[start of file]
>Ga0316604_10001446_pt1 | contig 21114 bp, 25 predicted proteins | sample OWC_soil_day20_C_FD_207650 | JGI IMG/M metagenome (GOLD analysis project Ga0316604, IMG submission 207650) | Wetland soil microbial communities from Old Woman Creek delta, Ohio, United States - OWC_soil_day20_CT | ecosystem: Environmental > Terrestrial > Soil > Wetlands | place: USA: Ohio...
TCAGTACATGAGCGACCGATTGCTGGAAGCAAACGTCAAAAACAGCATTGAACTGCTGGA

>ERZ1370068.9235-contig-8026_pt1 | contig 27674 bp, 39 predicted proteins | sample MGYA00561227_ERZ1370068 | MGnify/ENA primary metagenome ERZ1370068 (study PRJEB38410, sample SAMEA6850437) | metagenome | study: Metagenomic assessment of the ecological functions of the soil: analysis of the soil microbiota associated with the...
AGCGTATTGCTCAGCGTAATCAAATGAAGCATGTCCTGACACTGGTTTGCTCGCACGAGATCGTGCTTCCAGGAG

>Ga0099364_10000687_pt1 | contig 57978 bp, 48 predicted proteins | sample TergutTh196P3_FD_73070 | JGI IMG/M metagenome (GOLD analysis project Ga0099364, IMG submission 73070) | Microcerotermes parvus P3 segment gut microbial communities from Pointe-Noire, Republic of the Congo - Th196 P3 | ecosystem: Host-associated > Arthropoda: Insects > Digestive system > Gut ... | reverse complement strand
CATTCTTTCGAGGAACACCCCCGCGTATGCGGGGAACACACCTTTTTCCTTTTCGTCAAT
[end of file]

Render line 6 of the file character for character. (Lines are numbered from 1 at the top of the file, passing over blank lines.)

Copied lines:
CATTCTTTCGAGGAACACCCCCGCGTATGCGGGGAACACACCTTTTTCCTTTTCGTCAAT